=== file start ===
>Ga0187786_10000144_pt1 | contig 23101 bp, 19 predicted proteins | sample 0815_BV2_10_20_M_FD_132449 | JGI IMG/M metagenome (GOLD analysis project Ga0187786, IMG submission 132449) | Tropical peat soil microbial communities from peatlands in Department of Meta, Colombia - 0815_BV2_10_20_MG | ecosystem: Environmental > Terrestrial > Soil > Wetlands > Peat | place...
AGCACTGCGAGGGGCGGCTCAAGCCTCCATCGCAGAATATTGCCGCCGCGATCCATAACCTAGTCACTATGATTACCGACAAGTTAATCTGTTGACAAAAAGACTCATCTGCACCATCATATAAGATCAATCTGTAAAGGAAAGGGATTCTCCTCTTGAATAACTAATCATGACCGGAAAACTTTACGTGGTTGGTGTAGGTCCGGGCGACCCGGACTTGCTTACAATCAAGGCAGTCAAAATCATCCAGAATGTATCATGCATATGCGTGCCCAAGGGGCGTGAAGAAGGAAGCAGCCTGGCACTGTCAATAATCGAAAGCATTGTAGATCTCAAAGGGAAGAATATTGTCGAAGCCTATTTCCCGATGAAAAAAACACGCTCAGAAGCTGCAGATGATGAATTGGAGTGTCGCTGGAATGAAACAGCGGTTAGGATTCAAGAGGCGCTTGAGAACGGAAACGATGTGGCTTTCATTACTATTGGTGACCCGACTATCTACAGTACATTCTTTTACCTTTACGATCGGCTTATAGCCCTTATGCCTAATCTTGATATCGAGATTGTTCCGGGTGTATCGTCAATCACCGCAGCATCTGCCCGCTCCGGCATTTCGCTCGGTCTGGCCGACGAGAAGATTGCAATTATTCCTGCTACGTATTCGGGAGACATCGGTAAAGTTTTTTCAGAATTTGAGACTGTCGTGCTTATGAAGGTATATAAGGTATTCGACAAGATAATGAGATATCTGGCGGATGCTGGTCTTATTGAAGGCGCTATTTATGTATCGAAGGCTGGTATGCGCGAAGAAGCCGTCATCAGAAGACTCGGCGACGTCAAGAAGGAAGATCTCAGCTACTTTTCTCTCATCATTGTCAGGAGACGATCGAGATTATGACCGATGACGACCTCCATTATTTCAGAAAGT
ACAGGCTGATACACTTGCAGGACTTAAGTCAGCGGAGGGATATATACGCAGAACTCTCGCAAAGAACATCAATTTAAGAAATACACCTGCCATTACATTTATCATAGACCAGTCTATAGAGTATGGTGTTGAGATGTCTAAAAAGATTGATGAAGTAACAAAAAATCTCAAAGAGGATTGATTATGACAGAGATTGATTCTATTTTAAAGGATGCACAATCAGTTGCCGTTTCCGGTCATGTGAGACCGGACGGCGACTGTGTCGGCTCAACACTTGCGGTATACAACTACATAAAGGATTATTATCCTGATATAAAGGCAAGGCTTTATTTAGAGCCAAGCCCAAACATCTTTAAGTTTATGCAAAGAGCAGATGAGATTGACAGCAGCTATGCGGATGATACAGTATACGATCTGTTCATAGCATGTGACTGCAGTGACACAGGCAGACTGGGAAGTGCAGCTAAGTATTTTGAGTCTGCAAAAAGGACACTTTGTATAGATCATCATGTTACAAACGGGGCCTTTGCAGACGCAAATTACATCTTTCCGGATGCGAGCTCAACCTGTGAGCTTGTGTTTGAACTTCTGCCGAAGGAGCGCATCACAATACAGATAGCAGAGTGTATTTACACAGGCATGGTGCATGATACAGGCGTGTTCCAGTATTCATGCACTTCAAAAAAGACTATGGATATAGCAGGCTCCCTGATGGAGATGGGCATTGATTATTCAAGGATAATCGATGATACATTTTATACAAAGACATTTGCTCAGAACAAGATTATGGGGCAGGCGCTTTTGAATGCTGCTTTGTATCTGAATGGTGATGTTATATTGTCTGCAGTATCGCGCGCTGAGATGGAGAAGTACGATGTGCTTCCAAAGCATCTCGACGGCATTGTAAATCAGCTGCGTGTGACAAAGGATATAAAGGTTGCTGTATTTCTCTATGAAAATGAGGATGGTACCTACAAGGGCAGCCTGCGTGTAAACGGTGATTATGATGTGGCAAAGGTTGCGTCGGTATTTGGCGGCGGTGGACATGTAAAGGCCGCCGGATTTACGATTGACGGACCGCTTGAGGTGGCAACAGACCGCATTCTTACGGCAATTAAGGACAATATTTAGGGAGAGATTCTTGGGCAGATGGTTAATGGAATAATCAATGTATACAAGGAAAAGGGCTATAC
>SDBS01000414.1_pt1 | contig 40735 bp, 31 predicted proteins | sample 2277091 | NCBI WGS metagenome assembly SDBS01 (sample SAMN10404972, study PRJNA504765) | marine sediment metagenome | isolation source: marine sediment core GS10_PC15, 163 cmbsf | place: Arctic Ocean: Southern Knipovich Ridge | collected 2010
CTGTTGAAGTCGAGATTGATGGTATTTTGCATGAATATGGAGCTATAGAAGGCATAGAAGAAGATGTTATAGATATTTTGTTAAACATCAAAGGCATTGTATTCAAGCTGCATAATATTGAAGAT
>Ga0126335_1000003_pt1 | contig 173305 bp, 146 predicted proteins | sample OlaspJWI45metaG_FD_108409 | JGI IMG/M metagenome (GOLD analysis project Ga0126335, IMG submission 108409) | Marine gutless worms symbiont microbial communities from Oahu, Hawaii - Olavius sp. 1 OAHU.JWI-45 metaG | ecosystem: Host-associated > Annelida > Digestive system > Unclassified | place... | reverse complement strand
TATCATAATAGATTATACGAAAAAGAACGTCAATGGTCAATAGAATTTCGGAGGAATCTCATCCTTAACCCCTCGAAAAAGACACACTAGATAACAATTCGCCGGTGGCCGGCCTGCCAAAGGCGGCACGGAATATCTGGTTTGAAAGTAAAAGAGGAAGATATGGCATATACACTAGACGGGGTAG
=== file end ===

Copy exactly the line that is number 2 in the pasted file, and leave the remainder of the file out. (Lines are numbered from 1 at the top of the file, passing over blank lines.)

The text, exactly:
AGCACTGCGAGGGGCGGCTCAAGCCTCCATCGCAGAATATTGCCGCCGCGATCCATAACCTAGTCACTATGATTACCGACAAGTTAATCTGTTGACAAAAAGACTCATCTGCACCATCATATAAGATCAATCTGTAAAGGAAAGGGATTCTCCTCTTGAATAACTAATCATGACCGGAAAACTTTACGTGGTTGGTGTAGGTCCGGGCGACCCGGACTTGCTTACAATCAAGGCAGTCAAAATCATCCAGAATGTATCATGCATATGCGTGCCCAAGGGGCGTGAAGAAGGAAGCAGCCTGGCACTGTCAATAATCGAAAGCATTGTAGATCTCAAAGGGAAGAATATTGTCGAAGCCTATTTCCCGATGAAAAAAACACGCTCAGAAGCTGCAGATGATGAATTGGAGTGTCGCTGGAATGAAACAGCGGTTAGGATTCAAGAGGCGCTTGAGAACGGAAACGATGTGGCTTTCATTACTATTGGTGACCCGACTATCTACAGTACATTCTTTTACCTTTACGATCGGCTTATAGCCCTTATGCCTAATCTTGATATCGAGATTGTTCCGGGTGTATCGTCAATCACCGCAGCATCTGCCCGCTCCGGCATTTCGCTCGGTCTGGCCGACGAGAAGATTGCAATTATTCCTGCTACGTATTCGGGAGACATCGGTAAAGTTTTTTCAGAATTTGAGACTGTCGTGCTTATGAAGGTATATAAGGTATTCGACAAGATAATGAGATATCTGGCGGATGCTGGTCTTATTGAAGGCGCTATTTATGTATCGAAGGCTGGTATGCGCGAAGAAGCCGTCATCAGAAGACTCGGCGACGTCAAGAAGGAAGATCTCAGCTACTTTTCTCTCATCATTGTCAGGAGACGATCGAGATTATGACCGATGACGACCTCCATTATTTCAGAAAGT